Search This Blog

Friday, September 24, 2010

The Catholic Registers of Holywell

Part I. “The Cross Keys” or Secular Mission
Part II. “Ye Old Star” or Jesuit Mission

The records of Holywell, though scanty, are of some interest from the fact that this town, famous for many centuries for its miraculous Well, continued to be the resort of pious pilgrims even during the worst days of persecution. Another unusual feature is that, though hardly more than a village, there were in it at one time three, and for many generations two, missions. The Secular Clergy and Jesuits made Holywell a centre for their long and arduous circuits amongst the remote towns and villages in North Wales. The Fransiscans resolved to found a house here in 1687, and Father Michael Russel was appointed Preses, but the residence was soon given up.

The Secular and Jesuit priests during the penal times lived at the “Cross Keys” and the “Star” respectively. These inns were situate one on each side of the present Catholic Church, and the clergy seem to have adopted this strange expedient to allay suspicion which might arise from the presence of strangers. The following is a list of the clergy serving Holywell up to the Catholic Emancipation, the date to which I have continued the Registers :-
The “Cross Keys.” Secular Mission

(1) John Plesington alias Scarisbrick, martyred at Chester 1679, served Holywell for some time between 1665 and 1679, but  was priest at Puddington Hall, Cheshire, at the time of his seizure and martyrdom.
(2) John Price alias Bryan, son of Richard Price of St. Asaph’s, was born in or about the uear 1647. He was send to Douay College, and when twenty-two years of age was admitted into the English College at Rome September 29, 1669, where he was ordained priest April 16, 1672, but remained at the College till April, 1676, when he left of the English Mission, and if not in that year, came soon afterwards to the Cross Keys in Holywell, where he passed the remainder of his missionary career. He was alive in 1694, but the date of his death has not been ascertained. During the reign of James II Mr. Price procured a lease of the ancient chapel over the Well, and had possession given up to him by Sir Roger Mostyn, of Mostyn, Bart. It was the Queen’s pleasure, however, that the Jesuits should have the chapel for their use, and the demanded the key from Mr. Price. On his refusal to deliver it, the door was broken open, and Mr. Price ejected. He appealed for redress to Sir Roger Mostyn, who acknowledged that the lease was duly executed, but declined to incur her Majesty’s displeasure by opposing the proceedings, though he was in favour of the secular’s claim to the right of patronage to the chapel. Upon this the Queen write to him from Whitehall, under date May 8, 1687, informing him that the King had been pleased by royal grant to bestow upon her Majesty the ancient chapel adjoining St. Winifred’s Well, and desiring him to present possession in her name to Father Thomas Roberts, the Jesuit incumbent of the Star, who would deliver her Majesty’s letter into Sir Roger’s hands. This unfortunate dispute was the cause of lasting unpleasantness.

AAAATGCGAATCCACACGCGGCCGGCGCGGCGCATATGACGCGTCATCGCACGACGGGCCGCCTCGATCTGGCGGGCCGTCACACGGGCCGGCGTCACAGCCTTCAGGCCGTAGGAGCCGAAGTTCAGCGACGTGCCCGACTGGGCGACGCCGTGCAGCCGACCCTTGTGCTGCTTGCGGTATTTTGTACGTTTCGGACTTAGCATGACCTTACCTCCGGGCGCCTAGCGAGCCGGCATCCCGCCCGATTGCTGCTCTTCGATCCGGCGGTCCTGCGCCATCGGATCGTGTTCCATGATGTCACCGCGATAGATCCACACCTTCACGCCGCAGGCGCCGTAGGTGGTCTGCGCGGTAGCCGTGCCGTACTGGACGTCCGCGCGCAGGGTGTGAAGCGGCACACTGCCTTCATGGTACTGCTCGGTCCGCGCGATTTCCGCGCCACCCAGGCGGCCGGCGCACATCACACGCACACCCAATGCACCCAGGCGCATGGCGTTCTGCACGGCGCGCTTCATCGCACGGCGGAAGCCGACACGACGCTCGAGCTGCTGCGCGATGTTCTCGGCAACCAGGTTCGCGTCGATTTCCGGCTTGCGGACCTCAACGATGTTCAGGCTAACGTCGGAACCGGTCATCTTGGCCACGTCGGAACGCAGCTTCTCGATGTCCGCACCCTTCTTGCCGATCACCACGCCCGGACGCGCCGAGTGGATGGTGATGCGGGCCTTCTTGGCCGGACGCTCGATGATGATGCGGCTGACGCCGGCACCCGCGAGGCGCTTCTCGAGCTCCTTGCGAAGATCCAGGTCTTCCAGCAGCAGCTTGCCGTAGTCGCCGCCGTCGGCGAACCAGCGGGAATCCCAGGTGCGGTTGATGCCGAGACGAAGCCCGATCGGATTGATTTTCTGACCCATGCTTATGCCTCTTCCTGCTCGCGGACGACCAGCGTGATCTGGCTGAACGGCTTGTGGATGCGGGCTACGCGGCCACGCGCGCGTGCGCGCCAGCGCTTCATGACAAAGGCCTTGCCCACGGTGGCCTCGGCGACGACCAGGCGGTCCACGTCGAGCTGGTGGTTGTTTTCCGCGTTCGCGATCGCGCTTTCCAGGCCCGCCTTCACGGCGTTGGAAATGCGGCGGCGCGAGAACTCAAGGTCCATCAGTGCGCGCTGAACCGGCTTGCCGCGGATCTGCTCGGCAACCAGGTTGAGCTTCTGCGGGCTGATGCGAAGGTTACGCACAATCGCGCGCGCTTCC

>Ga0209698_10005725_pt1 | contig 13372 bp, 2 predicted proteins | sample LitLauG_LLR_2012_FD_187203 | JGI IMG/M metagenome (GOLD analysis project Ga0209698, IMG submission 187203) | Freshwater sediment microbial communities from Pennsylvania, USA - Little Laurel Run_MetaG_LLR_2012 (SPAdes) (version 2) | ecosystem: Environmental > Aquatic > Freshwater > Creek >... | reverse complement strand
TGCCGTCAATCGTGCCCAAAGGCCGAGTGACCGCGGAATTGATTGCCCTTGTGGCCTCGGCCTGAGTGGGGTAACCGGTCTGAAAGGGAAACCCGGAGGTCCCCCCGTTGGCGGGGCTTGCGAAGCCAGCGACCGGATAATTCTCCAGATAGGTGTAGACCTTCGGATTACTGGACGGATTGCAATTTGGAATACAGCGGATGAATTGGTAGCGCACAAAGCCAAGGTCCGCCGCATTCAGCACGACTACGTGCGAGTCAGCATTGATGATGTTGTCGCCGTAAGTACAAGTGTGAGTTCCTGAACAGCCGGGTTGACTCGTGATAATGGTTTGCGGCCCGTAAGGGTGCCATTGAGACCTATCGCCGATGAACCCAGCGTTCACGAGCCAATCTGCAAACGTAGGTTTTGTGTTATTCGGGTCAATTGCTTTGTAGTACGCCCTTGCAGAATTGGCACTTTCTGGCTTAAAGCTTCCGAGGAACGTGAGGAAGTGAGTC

(3) Peter Wynne alias Bodwell, son of Griffin Wynne and his wife, Dorothy Parry, of Carnarvonshire. He studied at St. Omer’s College and Ghent for five years, and was admitted into the English College at Rome September 28, 1655, at the age of eighteen. The was ordained priest November 21, 1660.